The Great Patriotic War is a term widely used by Russians to refer to the Soviet experience of the Second World War. I have used the most familiar, Western version of people’s names. I have tended to avoid patronymics, as well as the feminine forms of a surname customarily used for Russian women. Nicholas II is the common name by which most readers will know the last Tsar. The other Nikolais I met, along with the Alekseis, Marias and Lidiyas, I don’t anglicize. I like the sound of their Russianness, though these decisions are idiosyncratic. The transliteration of Russian to English follows the Library of Congress system in the Source Notes and the Selected Bibliography only.
All interviews have relied on interpreters, who have stuck as close as possible to the spirit of intention, as per the advice of the Hungarian composer Franz Liszt about transcribing orchestral works to the piano: ‘In matters of translation there are some exactitudes which are the equivalent of infidelities.’ Many of my interviews were digitally recorded. Original direct quotes were re-checked with sources, and sometimes subsequently amended to refine meaning.
I relied on one interpreter more than any other: Elena Voytenko, whose fortitude helped me through many a black hole in Siberia. On a number of my trips to Russia, I was also joined by the American photographer Michael Turek. I picked up all manner of local guides, from music teachers to mountainrescue specialists. I travelled ‘on the hoof’ wherever a lead might take me, by plane, train, helicopter, snowmobile, reindeer, amphibious truck, ship, hovercraft and taxi. I also hitched lifts with oil and gas workers. False leads induced a certain amount of backtracking, which was another reason for return visits.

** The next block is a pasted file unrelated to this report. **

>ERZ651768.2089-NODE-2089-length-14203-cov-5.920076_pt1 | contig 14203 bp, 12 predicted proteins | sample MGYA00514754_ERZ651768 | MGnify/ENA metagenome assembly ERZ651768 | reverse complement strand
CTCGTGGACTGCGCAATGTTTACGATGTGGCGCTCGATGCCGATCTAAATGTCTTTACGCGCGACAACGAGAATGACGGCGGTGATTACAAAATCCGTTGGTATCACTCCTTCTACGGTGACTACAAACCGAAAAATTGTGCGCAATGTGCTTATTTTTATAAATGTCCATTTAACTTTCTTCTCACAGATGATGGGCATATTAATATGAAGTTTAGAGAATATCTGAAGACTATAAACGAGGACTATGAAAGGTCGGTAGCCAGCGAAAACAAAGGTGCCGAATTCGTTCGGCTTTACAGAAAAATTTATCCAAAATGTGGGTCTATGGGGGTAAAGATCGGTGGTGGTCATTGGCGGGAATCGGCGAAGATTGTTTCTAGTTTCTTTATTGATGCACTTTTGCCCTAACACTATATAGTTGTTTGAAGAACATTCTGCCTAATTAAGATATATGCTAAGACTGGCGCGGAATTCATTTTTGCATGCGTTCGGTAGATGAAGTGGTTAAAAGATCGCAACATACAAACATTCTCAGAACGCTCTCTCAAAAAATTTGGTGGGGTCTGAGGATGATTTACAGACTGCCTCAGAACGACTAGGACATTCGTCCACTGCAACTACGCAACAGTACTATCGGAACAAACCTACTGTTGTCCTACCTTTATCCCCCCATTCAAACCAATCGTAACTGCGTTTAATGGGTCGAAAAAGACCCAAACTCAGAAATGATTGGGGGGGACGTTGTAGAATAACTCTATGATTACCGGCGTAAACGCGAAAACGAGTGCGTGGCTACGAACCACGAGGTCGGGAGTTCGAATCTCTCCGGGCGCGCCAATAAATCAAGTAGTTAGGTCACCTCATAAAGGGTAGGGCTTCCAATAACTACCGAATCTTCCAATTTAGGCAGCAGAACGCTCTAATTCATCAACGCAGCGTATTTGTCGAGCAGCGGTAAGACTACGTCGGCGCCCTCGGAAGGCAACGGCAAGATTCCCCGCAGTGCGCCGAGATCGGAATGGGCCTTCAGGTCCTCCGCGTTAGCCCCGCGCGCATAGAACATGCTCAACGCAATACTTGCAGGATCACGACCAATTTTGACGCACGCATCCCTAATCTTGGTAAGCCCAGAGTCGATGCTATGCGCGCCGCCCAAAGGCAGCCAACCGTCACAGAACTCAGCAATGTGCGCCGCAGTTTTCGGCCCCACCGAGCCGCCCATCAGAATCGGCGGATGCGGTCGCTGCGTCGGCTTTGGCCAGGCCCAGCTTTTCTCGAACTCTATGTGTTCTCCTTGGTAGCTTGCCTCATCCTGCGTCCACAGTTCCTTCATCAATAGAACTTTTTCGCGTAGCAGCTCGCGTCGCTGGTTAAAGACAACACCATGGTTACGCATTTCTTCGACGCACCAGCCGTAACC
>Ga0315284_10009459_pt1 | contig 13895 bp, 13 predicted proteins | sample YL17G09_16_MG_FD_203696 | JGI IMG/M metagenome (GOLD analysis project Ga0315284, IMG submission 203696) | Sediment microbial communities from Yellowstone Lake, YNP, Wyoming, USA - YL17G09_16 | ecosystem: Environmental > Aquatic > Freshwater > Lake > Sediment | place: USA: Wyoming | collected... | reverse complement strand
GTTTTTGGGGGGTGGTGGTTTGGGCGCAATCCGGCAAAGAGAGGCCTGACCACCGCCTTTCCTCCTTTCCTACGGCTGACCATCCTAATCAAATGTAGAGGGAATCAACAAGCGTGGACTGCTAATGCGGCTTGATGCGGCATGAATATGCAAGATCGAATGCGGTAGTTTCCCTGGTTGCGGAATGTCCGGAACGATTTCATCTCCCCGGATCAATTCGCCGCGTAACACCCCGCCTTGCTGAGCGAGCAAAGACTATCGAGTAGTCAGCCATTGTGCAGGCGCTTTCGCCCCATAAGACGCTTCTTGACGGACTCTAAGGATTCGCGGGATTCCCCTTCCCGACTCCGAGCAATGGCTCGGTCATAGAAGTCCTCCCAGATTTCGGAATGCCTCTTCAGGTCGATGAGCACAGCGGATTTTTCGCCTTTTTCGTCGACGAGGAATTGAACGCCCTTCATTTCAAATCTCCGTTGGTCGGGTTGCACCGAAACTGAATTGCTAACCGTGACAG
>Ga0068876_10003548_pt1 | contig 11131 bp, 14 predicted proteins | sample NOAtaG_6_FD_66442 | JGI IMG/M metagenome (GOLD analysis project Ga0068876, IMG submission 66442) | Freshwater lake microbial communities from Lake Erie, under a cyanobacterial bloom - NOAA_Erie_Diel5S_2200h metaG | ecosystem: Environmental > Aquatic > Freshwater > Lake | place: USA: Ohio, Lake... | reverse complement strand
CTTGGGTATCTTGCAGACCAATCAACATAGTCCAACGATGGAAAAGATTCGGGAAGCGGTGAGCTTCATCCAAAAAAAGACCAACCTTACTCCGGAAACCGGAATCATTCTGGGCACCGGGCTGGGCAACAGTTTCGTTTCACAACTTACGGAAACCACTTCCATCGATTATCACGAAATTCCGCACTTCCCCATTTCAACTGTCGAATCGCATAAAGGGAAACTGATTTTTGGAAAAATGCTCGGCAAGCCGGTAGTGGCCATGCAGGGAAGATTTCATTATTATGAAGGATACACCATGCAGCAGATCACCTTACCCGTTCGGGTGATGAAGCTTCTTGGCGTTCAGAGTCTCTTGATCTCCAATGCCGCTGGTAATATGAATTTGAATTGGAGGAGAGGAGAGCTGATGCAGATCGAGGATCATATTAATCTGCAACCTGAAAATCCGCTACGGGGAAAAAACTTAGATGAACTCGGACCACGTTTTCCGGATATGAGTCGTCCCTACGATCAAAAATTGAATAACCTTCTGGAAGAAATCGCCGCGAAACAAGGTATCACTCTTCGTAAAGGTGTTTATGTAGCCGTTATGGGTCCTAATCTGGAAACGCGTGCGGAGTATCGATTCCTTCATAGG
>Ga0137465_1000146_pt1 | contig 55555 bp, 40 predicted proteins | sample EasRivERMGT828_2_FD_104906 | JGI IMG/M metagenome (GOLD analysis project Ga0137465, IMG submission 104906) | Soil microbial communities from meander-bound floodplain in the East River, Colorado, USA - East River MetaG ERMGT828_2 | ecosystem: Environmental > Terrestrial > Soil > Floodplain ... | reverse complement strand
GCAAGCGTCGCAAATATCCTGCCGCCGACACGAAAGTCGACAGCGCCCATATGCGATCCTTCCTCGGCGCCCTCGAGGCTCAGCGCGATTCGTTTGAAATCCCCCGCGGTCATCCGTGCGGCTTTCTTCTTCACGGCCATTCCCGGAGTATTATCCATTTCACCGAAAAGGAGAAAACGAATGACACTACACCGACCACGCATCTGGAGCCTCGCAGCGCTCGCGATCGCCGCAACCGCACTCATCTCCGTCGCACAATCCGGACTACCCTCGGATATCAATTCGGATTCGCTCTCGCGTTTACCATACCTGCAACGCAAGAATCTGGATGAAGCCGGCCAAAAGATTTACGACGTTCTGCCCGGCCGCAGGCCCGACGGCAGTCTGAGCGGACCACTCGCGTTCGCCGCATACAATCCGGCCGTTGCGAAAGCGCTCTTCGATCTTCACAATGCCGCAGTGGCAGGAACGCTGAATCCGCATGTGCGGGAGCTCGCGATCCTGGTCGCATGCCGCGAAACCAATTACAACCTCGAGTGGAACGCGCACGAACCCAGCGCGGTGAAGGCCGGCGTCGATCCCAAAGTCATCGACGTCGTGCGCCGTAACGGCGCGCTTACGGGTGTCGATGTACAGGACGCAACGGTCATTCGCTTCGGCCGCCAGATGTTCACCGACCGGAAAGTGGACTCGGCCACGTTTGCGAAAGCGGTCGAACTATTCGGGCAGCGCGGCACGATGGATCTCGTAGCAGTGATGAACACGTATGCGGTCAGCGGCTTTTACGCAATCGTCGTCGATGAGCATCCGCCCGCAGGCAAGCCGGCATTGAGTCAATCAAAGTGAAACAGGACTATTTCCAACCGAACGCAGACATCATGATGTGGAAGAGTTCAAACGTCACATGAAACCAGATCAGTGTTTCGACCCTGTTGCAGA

Siberia’s Altai Region (capital, Barnaul) is contiguous with the Altai Republic (capital, Gorno-Altaysk); the latter is the more remote and mountainous. For simplicity, I use the term Altai to cover both. I have gone by the modern designation of Russian place names (since 1991, cities have generally gone back to their pre-Revolution names). St Petersburg I refer to by its current name as well as Petrograd (from 1914 to 1924) and Leningrad (the name from Lenin’s death until the end of the Soviet Union in 1991). Again, my decision is idiosyncratic. The events that took place in this city during the Leningrad Siege from 1941 to 1944 were so monumental, the name is hard to cleave from specific historical incidents. This is not so true of Novonikolaevsk, now known as Novosibirsk. Before starting this book, I hadn’t heard of either.
* GULAG is an acronym for the Main Administration of Camps – in Russian, Glavnoe upravlenie lagerei – which is now more commonly used as a proper noun to describe the whole horrifying system of Soviet penal labour.
† At the time of this book’s first publication: 2020.
‡ Numbers relating to Tsarist exile are taken from Daniel Beer’s The House of the Dead (London: Allen Lane, 2016). Anne Applebaum’s Pulitzer Prize-winning Gulag: A History (London: Penguin, 2004) hesitantly cites the Gulag death toll. Both books are critically important to an understanding of the statistics, while both also acknowledge the unreliability of any final number.